Hoosiers is another one that many consider the greatest sports flick of all time. Sadly, it only received two Oscar nominations in 1987. Dennis Hopper lost to Michael Cain in the Best Supporting Actor category, and Round Midnight won for Best Original Score.

7. Ali (0 for 2)


The Muhammad Ali biopic garnered two acting nominations in 2002. However, Will Smith and Jon Voight lost out to Denzel and Jim Broadbent in Actor and Supporting Actor, respectively. It’s a shame, because a legend like Ali deserves a much better cinematic tribute, doesn’t he?

6. This Sporting Life (0 for 2)

this sporting life

It’s probably the least famous sports film on this list, but This Sporting Life received Oscar nominations for Best Actor (Richard Harris) and Best Actress (Rachel Roberts) in 1964.

In case you were wondering, the film is about a brutish coal miner-turned-rugby player who falls in love with his emotionally distant landlady and is exploited by his rugby team. It’s considered one of the best British films of all time, so it’s probably worth checking out.

5. The Great White Hope (0 for 2)

the great white hope

In this classic sports film, James Earl Jones plays a black boxer in the early 20th century struggling for a shot at the heavyweight title, despite the fact that the media and boxing establishment want him to fail—and thus seek “a great white hope,” or a white boxer who can defeat him. Jones received a nomination for Best Actor, and his co-star, Jane Alexander, received one for Best Actress.

4. Field of Dreams (0 for 3)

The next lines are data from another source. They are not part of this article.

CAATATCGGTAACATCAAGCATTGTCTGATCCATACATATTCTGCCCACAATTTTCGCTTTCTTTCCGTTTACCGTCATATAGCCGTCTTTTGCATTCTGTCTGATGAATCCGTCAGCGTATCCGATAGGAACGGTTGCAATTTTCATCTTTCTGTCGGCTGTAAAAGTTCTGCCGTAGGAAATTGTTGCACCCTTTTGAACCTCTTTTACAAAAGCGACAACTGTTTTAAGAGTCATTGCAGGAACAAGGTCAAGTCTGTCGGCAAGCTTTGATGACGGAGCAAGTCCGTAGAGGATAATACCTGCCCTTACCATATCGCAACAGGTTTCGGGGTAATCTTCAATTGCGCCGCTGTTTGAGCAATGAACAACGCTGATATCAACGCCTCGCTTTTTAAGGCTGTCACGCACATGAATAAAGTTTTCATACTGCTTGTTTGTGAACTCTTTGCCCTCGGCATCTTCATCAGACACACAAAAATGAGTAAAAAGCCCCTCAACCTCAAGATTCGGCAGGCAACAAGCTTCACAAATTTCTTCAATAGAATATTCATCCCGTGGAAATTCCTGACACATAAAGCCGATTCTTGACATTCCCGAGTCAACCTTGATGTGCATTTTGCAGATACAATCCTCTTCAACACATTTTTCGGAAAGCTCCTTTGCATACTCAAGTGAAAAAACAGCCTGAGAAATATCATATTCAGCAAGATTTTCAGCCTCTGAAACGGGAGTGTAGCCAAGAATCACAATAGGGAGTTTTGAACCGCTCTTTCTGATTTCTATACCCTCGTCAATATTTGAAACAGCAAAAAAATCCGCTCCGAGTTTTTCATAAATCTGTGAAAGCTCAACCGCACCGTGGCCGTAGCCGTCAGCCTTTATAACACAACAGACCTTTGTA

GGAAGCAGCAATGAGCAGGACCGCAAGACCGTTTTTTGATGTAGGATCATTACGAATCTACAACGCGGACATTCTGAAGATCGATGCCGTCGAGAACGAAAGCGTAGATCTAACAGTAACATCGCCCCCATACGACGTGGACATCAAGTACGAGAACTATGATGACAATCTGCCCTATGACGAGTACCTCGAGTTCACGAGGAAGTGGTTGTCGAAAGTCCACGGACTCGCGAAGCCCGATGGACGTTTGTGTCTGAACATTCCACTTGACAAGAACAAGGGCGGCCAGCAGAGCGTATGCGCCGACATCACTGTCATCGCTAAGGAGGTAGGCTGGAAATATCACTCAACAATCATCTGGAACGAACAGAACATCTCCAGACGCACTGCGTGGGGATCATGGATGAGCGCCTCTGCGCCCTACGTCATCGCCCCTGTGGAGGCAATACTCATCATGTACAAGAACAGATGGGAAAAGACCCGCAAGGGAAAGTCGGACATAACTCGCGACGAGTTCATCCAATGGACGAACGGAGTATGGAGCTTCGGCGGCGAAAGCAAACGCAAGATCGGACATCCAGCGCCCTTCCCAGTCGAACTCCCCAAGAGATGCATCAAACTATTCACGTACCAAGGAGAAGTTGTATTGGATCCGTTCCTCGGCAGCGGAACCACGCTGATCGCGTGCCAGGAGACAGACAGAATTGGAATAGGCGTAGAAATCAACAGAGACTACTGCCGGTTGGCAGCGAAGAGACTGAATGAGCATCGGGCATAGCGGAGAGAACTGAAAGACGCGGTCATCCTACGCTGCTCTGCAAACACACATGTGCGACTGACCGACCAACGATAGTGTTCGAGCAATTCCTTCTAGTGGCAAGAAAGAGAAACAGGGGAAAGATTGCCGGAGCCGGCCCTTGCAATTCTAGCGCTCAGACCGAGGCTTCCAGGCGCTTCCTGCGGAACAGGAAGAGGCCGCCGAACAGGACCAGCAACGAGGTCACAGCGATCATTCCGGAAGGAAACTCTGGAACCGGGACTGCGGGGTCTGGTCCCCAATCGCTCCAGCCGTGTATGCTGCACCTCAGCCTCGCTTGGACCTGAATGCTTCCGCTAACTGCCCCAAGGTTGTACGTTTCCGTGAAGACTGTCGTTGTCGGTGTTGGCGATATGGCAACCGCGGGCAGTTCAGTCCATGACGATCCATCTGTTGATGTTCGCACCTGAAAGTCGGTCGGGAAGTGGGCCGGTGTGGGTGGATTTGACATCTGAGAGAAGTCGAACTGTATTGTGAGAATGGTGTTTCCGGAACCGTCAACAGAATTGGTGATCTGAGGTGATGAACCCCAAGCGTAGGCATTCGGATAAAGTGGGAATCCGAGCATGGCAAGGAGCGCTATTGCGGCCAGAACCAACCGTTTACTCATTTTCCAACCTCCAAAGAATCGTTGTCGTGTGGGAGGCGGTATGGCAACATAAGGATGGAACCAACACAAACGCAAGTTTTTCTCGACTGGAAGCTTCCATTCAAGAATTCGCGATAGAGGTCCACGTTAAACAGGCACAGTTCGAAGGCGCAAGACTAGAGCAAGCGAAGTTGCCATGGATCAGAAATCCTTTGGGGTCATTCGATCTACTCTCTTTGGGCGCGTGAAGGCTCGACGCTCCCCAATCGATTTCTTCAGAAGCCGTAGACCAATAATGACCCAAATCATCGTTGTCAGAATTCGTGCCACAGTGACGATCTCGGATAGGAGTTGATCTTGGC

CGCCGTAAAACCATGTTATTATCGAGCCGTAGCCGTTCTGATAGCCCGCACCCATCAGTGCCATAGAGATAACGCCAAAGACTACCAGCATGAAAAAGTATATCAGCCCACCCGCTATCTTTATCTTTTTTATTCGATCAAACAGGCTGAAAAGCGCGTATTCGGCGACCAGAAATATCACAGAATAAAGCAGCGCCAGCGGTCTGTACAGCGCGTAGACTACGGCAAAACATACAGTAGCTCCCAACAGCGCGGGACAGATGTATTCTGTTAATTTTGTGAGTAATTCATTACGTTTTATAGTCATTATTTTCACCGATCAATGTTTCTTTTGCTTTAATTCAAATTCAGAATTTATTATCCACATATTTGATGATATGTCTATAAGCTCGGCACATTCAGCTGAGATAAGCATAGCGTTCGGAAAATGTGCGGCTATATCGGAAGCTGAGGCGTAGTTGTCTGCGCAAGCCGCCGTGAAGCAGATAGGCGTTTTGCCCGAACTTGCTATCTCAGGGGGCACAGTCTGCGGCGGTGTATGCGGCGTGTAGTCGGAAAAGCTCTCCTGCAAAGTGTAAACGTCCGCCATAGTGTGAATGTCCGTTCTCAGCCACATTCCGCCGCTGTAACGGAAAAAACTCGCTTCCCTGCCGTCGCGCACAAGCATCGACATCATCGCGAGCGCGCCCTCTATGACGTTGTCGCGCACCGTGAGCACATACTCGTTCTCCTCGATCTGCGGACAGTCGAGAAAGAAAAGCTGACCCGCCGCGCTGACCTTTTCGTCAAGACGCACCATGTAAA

field of dreams

Field of Dreams is every sentimentalists pick for best baseball movie of all time. Unfortunately, it was not the Academy of Motion Picture Arts and Sciences’ pick for best anything in 1990. The film was nominated for Best Picture, Best Adapted Screenplay, and Best Original Score, but it lost to Driving Miss Daisy in the first two categories and The Little Mermaid in the third.

3. The Natural (0 for 4)

the natural

One of the artsiest baseball pictures of all time, The Natural got 4 nominations in 1985, including Supporting Actress (Glenn Close), Art Direction, Cinematography, and Original Score. It lost in each of these categories to A Passage to India (Sally Field), Amadeus, The Killing Fields and, once again, A Passage to India.

So Roy Hobbes had a storybook ending, but his movie? Not so much.

2. Moneyball (0 for 6)


Moneyball received 6 nominations this year: Best Picture, Actor, Supporting Actor, Editing, Sound Mixing, and Adapted Screenplay.

Your glass-is-half-full types would say this is a pretty great accomplishment. However, since it didn’t win any of those Oscars, the glass-is-half-empty folks among us might be inclined to say that, among sports flicks, it’s the second-biggest Oscar-loser of all time.

Personally, I wouldn’t be that harsh. I actually thought it deserved to win Editing, and it could have won Adapted Screenplay, given the monumental challenge of turning Michael Lewis’ book into an entertaining movie.

1. Seabiscuit (0 for 7)


The biggest Oscar-losing sports film of all time is 2003’s Seabiscuit. The feel-good horse racing movie was nominated for Best Picture, Adapted Screenplay, Art Direction, Cinematography, Costume Design, Film Editing, and Sound Mixing at the 2004 Oscars. It didn’t win jack squat.

The Hustler also lost 7 Oscars back in 1962, but of course is also won 2.